A cancer diagnosis, like any life changing trauma, will immediately enroll you into an extreme and unique self-development course. When your mortality, your future and everything you know about you changes- strap yourself in, buckle-up, and hold on tight. Life will never be the same again.
But for many cancer patients including myself- it isn’t all bad news! In fact, many patients describe finding valuable gifts and life lessons through the unknown, illness, tears, pain, fear and uncertainty. It is now over two years since my cancer diagnosis and I am immersed in a number of amazing cancer communities. A common theme that many cancer patients report is the emotional rollercoaster of ups and downs.
There are good days, OK days, bad days, and really really [non-stop ugly cry] bad days. The days can easily turn into weeks – and even months. New symptoms, relentless symptoms, unfavorable test results, slight upticks in tumor markers or a ‘spot’ on the CT scan will drain your already depleted emotional bucket. And that’s without any of the ‘usual’ life ups and downs.
But what about the benefits and growth that people find through their cancer? After I received my diagnosis I began googling “positive cancer stories”. At the time I didn’t know the stage of my cancer. I only knew that I was about to have major bowel surgery and it would be a fortnight until I knew my prognosis. In that moment I decided that I was going to be OK – because I had to be. I had an 18mo and 3yo who needed their mumma. I needed hope.
There was no shortage of positive and miraculous stories of survival on the internet. However, I couldn’t find stories that I could relate to. None of the stories seemed to be ‘about people like me’- young working mum, bowel cancer, positive experience with cancer recovery.
Sharing the gifts and lessons of cancer
So! I have set about collating a list of helpful snippets of inspiration from real women with cancer. I reached out to my amazingly supportive and courageous cancer communities, to collate some absolutely beautiful gems of knowledge and insight. Whether you are a cancer patient, carer – or an interested reader (thank-you) I hope that you find these pearls of wisdom thought provoking and a reminder that we are never alone in our journey of life.
(All comments shared in their original form with permission. Thank-you to the beautiful souls who generously contributed).
“The gift of my cancer was building more meaningful connections with my loved ones. I was always close to my mum, but her strength and resilience kept my spirits up. She stopped working for a year to help me raise my son. I would have been lost without her, and my close girlfriends. I was always a happy, positive person, but having cancer really does put things into perspective. The things and people we put our energy into really is so important. I was told by a cancer nurse, never, ever give up hope. New treatments are developed all the time, something surprising may come along and be just what you need.” K – Breast Cancer at aged 35, as a mum of a 5 month old.
“I have found having cancer similar to pregnancy. Everyone wants to give you advice on what to do and how to handle it. It’s important to remember that each person’s cancer journey is individual to them . Listen to the advice given and take what means the most to you and forget the rest. My positive is surviving in so many different ways. I am still fighting and will be for the rest of my life. Having this journey to look back on and see how far I have come is a gift”. Anonymous- DLBCL, stage 3, Non Hodgkin’s Lymphoma. Mum of a 2yo.
“I wish I had known that so many women under 50 (under the recommended mammogram age) are affected by breast cancer, then I may have gone for a mammogram earlier. No-one is cancer risk free. It was not my fault that I developed cancer. Cancer is not always the end of your world and many people carry on with daily life (even with active cancer). I remember sitting in my hospital bed after surgery feeling like the only person in the world in this awful situation, when my nurse casually drops that she is currently undergoing treatment for stage IV breast cancer. Woah! that made me re-think my perspective and approach A LOT. I saw humility, stoicism, perseverance and acceptance in her demeanor……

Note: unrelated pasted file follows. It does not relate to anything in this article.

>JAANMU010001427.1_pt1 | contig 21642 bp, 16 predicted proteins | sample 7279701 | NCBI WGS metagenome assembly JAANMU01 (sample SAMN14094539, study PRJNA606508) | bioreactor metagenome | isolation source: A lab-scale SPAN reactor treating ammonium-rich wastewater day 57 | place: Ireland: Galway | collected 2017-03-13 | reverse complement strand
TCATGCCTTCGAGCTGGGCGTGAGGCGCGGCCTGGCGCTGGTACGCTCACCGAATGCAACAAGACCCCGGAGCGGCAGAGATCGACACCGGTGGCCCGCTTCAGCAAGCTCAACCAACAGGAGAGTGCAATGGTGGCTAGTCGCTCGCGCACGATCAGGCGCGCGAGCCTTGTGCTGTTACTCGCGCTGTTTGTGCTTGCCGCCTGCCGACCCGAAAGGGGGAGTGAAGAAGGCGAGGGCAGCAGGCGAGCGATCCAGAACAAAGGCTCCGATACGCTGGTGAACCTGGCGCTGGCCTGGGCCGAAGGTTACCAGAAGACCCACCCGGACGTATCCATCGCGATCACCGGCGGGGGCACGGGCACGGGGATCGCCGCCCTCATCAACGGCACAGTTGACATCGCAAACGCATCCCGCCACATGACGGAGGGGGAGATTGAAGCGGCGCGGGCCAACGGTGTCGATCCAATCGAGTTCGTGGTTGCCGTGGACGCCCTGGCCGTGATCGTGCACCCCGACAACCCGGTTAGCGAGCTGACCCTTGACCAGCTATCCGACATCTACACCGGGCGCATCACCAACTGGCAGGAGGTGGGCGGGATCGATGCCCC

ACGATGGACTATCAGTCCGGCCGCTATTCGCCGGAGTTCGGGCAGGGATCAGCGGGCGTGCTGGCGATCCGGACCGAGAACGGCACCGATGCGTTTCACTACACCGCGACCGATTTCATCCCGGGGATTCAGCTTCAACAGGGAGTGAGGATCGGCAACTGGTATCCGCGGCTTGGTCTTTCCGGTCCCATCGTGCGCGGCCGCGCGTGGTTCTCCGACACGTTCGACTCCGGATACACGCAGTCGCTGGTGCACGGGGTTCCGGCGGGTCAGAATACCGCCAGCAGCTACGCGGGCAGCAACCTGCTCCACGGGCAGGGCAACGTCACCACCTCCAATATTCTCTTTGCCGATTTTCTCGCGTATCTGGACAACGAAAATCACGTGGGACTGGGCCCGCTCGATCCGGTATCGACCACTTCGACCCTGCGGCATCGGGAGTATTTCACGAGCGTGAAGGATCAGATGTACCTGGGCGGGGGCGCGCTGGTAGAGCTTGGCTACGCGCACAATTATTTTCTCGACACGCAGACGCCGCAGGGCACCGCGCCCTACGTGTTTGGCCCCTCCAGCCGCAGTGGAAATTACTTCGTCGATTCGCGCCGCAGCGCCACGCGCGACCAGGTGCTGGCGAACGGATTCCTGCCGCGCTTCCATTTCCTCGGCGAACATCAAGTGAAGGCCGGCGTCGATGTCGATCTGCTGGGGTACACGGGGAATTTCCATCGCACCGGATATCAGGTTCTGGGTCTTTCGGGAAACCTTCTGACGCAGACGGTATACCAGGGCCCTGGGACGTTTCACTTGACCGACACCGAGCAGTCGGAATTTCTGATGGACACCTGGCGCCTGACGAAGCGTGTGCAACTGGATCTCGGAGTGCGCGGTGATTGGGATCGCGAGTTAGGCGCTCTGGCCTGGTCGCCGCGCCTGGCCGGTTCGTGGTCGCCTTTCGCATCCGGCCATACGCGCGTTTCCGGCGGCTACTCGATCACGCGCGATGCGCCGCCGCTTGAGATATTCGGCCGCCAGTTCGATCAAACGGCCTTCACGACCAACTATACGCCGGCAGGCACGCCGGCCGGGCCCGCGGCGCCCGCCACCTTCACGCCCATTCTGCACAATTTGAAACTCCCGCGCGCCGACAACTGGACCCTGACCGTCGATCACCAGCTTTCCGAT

I have had experienced many positives from my cancer. Good friends and supportive individuals come out of the woodwork. My husband loves me more than I imagined. I dug deep and found determination and focus to achieve goals that are important to me, just in case my life ends up being shortened. I connected with other women with breast cancer. I became mentally stronger and learned to put in better boundaries to stop others from overusing my innate helpfulness”. AJ- Stage III Breast Cancer at aged 42. Woman. Wife. Mother. Daughter. Sister. Aunt. Friend.
“Something that I’ve come to appreciate is that treatment weeks gave my husband and kids extra time to spend together. I can also now appreciate that, in hindsight I was disappointed about plans not rolling out in the way I imagined over the last decade. But that actually set us up to survive the chemo experience relatively intact – with amazingly resilient kids and a survivable financial situation.” AB- Bowel Cancer at aged 36. Mum to a 12, 9, 5 yo.
“The positive from my cancer is that it uncovered an underlying genetic condition that my mum and both my sister’s were also discovered to have. So from now on, we are all monitored every year and will hopefully prevent anyone else in my family from having to go through the cancer journey. Anonymous- Bowel Cancer stage 2b at aged 32. Was a mum of 2 boys, now a mum of 3 boys
“My biggest lesson was to live more in the moment. To see each sunrise and sunset as a gift. It was like I saw this human journey in a whole different light. I’m more accepting of all my human emotions both the good and the uncomfortable ones. I appreciate this rock we are on because I know in the big scheme of things we are here for such a short time. I’m trying to enjoy the human journey as much as I can and connect with as many souls as possible along the way. I was initially diagnosed with stage 3a and refused chemo and radiation but asked to have surgery only. After surgery they revised that stage to 2b but still suggested chemo and radiation. I said no but really only because I have such terrible allergic reactions to many things and a shite immune system. I decided on quality over quantity but know that I could change my mind down the track. I live with LARS but I’m 4 yrs C free and grateful for every day I am” Anonymous, Bowel Cancer initially stage 3a, now stage 2b.